Published online by Cambridge University Press: 05 July 2013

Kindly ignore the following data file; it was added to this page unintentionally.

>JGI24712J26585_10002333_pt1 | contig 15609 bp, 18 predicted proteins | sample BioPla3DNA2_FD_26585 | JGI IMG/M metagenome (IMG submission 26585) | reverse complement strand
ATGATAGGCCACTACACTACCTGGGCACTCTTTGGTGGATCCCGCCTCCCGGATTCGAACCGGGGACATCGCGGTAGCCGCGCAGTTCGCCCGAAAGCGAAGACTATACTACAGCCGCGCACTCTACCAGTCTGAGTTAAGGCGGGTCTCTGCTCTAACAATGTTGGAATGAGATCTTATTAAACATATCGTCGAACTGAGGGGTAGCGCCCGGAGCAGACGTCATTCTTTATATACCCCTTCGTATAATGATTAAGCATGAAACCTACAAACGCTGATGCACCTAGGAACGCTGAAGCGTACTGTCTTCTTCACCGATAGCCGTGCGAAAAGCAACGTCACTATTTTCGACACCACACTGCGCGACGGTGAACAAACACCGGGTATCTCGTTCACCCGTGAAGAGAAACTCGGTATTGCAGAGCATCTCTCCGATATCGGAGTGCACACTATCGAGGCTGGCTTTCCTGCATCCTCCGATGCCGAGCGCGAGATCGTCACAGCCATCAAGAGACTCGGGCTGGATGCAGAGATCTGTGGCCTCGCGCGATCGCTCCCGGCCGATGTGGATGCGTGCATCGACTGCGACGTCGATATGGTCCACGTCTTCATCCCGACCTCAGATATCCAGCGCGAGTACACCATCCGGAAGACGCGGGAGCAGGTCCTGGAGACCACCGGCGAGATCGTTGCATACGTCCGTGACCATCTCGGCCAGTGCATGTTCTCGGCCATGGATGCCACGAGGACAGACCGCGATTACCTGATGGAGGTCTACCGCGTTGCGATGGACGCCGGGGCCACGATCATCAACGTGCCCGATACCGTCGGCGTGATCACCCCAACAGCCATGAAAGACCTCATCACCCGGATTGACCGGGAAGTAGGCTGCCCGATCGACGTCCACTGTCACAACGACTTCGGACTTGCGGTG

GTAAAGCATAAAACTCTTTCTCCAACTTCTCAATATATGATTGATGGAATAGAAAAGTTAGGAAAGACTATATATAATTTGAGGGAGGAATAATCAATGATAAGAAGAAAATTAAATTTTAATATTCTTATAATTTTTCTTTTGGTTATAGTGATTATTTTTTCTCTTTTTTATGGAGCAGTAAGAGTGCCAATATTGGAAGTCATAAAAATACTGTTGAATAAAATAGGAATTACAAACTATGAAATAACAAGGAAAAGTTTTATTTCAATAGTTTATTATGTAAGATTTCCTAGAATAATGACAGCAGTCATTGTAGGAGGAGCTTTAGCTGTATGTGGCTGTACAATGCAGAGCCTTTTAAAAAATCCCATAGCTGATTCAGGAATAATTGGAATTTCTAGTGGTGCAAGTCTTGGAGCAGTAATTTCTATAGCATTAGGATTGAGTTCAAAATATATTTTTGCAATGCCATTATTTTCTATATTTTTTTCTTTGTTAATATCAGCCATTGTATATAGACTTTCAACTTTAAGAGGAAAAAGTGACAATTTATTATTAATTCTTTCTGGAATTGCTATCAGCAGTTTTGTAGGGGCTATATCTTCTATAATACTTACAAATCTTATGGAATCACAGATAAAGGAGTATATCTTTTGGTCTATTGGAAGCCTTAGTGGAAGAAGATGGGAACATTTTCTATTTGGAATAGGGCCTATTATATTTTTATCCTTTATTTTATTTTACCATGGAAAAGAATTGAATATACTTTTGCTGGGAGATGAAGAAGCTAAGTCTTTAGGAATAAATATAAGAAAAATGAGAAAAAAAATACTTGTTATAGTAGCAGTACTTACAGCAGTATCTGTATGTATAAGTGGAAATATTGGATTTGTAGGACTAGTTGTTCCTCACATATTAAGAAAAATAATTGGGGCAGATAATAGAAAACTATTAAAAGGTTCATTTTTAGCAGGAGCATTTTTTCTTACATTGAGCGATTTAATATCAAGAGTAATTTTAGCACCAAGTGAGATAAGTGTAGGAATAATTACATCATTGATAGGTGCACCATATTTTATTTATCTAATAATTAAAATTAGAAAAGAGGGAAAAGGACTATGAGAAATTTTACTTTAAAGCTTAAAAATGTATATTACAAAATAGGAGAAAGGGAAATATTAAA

Three days after Christmas, 1357, Pernéele, the wife of Willem Bailluz, went to the court of the aldermen of the Keure in Ghent to perform a legal act - paying part of a debt owed by her daughter. Perneele was the surety, rather like a modern co-signer, for a debt that her daughter had contracted. When her daughter could not pay the debt, Perneele became legally responsible for paying the creditor. While the brief act recorded in the aldermen's register does not explain why Perneele acted as a surety for her daughter, there are two likely scenarios. The most likely is that Perneele was a remarried widow, and she had legally obligated herself as a surety for her daughter during her widowhood. A second possibility is that Perneele was married at the time that she obligated herself alone, without her husband, to be her daughter's surety. Since Perneele owned personal property coming from her family of origin, she could pledge her property, rather than the couple's community property, to secure a debt. It is not likely that the clerk omitted Willem's name if he was a joint surety along with his wife, because the aldermen's clerks typically wrote down exactly who the debtor and surety or sureties were, and the clerks noted if one spouse paid for another. But this clerk did not explain why a married woman could be legally responsible for a debt, or act legally without her husband.